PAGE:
Professor Andrew Stuchbery

Professor Andrew Stuchbery
Head of Department
Department of Nuclear Physics
Physics Education Centre
Office phone
Nuclear Physics 2 34

Auger electrons and X-rays from nuclear decay for medical isotopes

Following nuclear decay involving electron capture and/or internal conversion the  daughter atom will be ionised, resulting the emission of a cascade of X-rays and Auger electros. The project is aiming to develop a new model required for basic science and applications, including cancer treatment.

Dr Tibor Kibedi, Professor Andrew Stuchbery, Mr Bryan Tee Pi-Ern

Searching for the decay of the X17 neutral boson with a magnetic pair spectrometer

The project aiming to repeat the observation of the hypotetical X17 particle in the nuclear physics laboratory

Dr Tibor Kibedi, Professor Andrew Stuchbery

High precision electron spectroscopy of electric monopole transitions

The project is aiming to develop a high resolution conversion electron spectrometer to study electric monopole transitions in atomic nuclei. 

Mr Jackson Dowie, Dr Tibor Kibedi, Professor Andrew Stuchbery

Experimental determination of the Auger yield per nuclear decay

Auger electrons are emitted after nuclear decay and are used for medical purposes. The number of Auger electrons generated per nuclear decay is not known accurately, a fact that  hinders medical applications.  This project aims to obtain a experimental estimate of the number of Auger electrons emitted per nuclear decay.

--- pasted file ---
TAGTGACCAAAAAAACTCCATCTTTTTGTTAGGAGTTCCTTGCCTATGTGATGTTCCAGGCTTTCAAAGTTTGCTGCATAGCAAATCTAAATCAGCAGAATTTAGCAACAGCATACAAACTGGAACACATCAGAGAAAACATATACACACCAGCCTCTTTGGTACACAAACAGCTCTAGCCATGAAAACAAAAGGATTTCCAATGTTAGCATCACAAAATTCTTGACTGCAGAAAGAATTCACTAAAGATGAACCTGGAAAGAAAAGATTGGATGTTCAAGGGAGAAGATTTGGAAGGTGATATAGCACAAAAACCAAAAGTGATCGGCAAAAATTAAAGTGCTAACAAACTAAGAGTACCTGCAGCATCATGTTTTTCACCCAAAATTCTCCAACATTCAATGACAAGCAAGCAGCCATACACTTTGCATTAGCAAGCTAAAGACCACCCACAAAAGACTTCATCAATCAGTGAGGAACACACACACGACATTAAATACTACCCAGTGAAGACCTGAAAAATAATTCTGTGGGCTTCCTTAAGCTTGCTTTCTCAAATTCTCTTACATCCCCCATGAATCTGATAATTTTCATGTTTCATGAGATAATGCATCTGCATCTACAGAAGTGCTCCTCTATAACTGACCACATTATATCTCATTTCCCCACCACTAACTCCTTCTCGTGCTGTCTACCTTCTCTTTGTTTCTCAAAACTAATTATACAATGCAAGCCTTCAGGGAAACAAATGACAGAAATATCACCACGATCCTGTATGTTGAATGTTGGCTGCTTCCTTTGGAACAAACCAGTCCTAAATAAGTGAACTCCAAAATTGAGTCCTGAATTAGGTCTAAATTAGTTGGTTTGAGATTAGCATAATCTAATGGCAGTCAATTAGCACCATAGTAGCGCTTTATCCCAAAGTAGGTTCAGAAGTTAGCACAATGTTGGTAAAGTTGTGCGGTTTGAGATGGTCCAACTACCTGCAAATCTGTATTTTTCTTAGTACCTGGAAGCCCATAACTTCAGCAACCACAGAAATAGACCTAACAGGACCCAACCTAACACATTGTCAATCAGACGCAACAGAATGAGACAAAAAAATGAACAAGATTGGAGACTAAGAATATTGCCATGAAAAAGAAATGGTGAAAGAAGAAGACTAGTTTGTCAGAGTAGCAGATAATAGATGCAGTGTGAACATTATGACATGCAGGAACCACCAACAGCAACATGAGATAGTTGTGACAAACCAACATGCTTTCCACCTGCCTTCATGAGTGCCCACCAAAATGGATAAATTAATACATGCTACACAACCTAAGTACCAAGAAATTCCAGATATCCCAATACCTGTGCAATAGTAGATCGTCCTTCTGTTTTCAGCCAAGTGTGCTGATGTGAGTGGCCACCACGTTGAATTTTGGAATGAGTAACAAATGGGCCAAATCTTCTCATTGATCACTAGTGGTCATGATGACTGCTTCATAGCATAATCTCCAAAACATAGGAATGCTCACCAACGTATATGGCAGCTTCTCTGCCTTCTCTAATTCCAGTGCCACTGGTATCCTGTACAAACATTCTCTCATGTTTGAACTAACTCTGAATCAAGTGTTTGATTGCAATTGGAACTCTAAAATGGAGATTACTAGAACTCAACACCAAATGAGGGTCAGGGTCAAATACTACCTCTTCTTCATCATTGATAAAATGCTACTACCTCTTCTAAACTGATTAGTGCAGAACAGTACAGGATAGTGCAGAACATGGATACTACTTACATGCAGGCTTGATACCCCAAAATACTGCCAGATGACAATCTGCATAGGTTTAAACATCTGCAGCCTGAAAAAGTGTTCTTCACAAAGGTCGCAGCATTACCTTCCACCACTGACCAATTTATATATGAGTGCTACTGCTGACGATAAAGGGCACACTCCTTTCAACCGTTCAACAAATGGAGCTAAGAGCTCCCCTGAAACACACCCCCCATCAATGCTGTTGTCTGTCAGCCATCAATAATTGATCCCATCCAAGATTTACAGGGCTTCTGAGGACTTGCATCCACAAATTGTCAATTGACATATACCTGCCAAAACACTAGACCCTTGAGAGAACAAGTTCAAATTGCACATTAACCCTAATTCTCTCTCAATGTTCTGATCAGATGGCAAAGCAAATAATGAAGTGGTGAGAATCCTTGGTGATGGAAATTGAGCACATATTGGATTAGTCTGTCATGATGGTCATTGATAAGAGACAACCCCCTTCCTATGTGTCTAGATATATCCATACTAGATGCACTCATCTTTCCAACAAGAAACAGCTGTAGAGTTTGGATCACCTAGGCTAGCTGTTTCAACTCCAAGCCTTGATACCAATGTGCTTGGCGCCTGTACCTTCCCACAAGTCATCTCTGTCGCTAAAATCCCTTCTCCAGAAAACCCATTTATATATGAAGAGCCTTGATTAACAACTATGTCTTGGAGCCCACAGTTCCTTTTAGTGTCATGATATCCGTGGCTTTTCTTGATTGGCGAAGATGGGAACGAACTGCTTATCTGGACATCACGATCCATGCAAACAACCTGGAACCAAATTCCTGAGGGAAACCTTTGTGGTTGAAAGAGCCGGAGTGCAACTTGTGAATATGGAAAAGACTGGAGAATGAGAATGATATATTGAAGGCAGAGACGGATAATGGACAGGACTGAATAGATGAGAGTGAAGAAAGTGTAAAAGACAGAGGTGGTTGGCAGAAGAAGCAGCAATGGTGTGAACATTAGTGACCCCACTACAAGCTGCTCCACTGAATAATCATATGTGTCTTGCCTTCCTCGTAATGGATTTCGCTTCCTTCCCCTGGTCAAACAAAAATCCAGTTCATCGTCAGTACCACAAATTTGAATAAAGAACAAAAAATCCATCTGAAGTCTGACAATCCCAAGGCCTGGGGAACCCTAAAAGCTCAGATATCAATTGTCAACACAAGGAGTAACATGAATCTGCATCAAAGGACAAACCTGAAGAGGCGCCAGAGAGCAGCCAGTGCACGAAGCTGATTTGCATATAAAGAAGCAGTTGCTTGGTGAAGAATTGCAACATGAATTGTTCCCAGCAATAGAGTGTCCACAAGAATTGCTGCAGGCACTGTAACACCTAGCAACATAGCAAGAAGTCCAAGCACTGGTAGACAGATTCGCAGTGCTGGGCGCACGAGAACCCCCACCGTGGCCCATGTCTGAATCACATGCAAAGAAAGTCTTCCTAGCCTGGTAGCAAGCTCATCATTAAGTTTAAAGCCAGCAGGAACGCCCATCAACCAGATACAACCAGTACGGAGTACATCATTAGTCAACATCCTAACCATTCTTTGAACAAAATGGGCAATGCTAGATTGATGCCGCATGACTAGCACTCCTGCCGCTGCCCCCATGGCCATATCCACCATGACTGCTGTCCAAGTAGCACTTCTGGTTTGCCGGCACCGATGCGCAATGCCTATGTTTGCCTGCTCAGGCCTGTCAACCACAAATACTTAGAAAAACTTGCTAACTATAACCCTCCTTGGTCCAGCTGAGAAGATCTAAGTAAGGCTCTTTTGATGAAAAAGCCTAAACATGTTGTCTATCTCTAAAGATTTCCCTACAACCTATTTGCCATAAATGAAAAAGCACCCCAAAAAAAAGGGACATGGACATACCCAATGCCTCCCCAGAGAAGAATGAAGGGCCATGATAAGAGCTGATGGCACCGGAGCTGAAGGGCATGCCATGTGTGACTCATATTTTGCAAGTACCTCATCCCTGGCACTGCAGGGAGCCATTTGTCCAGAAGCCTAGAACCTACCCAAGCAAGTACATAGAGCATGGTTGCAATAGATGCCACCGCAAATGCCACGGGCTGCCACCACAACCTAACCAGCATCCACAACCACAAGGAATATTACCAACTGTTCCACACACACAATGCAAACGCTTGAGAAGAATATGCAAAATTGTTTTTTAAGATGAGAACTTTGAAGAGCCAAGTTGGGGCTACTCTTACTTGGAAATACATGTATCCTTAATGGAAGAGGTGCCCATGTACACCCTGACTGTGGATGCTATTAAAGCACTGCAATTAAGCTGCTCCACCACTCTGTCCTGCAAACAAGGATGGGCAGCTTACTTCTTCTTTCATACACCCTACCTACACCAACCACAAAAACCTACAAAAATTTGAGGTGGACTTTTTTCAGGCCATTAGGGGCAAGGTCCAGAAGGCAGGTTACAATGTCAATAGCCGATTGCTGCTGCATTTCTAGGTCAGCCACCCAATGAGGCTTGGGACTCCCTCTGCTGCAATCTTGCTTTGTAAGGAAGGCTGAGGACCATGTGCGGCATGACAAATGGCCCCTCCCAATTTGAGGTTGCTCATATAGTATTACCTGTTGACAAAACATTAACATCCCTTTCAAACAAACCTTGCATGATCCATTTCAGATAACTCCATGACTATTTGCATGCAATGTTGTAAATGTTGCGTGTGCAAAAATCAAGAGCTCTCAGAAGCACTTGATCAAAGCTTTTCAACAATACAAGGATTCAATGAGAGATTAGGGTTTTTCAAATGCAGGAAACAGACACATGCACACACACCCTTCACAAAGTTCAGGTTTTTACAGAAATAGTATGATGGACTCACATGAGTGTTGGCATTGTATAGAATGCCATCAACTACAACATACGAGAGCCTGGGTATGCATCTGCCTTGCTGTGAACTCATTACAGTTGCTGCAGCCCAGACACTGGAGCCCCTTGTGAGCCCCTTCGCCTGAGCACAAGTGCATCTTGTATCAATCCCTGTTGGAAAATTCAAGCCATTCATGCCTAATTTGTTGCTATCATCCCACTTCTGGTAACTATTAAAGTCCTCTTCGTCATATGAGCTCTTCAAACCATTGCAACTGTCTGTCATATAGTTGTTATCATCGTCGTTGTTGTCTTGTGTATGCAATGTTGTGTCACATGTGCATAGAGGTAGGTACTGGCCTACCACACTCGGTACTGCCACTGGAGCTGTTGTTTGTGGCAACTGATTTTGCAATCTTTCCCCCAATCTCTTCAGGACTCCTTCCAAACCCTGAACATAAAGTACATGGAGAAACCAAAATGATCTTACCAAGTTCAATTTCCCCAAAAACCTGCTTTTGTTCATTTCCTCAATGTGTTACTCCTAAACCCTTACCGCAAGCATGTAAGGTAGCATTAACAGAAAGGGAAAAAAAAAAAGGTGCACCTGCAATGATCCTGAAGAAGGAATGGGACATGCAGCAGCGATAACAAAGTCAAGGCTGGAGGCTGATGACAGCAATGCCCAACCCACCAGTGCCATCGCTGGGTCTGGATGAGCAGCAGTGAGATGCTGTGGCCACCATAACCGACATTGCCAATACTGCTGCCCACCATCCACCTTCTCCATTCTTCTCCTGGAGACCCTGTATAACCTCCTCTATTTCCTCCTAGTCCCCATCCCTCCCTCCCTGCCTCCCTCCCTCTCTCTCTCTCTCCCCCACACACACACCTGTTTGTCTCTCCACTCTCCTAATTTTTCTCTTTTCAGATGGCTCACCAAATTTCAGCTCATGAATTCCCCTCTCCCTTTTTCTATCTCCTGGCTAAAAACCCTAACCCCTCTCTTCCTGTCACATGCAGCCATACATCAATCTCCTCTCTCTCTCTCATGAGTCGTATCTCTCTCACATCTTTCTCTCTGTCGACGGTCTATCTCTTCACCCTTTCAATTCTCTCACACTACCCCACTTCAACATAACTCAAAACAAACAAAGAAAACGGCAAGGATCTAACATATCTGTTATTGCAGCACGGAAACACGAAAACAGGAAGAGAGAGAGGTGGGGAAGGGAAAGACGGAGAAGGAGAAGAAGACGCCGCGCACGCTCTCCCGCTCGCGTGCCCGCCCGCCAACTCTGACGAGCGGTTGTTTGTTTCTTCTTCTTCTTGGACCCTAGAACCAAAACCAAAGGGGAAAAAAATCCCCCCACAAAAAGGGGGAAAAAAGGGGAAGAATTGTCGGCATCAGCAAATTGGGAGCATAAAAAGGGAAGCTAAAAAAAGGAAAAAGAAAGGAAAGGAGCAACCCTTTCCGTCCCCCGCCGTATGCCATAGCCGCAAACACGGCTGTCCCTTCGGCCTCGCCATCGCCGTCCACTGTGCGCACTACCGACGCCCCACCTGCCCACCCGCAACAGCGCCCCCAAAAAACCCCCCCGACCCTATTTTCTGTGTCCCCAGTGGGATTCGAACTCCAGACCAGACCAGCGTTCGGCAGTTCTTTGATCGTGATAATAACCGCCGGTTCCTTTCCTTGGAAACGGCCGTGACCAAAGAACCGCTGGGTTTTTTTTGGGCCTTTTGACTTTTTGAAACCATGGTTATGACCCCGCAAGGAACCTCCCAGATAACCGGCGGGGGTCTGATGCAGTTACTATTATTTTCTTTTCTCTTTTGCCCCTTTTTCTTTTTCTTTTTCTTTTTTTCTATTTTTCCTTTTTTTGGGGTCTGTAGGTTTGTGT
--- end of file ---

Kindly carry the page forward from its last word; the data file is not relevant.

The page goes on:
A/Prof Maarten Vos, Dr Tibor Kibedi, Professor Andrew Stuchbery

Particle detection with exotic scintillators for nuclear structure research

Compact particle detectors using exotic, new scintillator materials and silicon photomultipliers are being developed for varied roles in our nuclear structure research program.

Professor Gregory Lane, Professor Andrew Stuchbery, Dr AJ Mitchell, Dr Tibor Kibedi

Nuclear magnetism - magnetic moment measurements

This project builds on our established track record of developing novel methods to measure magnetic moments of picosecond-lived excited states in atomic nuclei, and the theoretical interpretation of those measurements. Students will help establish new methodologies to underpin future international research at the world's leading radioactive beam laboratories.

Professor Andrew Stuchbery, Dr Tibor Kibedi, Professor Gregory Lane, Mr Brendan McCormick

The pair conversion decay of the Hoyle state

The triple–alpha reaction leading to the formation of stable carbon in the Universe is one of the most important nuclear astrophysical processes.  This project is aiming to improve our knowledge of the triple-alpha reaction rate from the direct observation of the electron-positron pair decays of the Hoyle state in 12C.

Dr Tibor Kibedi, Professor Andrew Stuchbery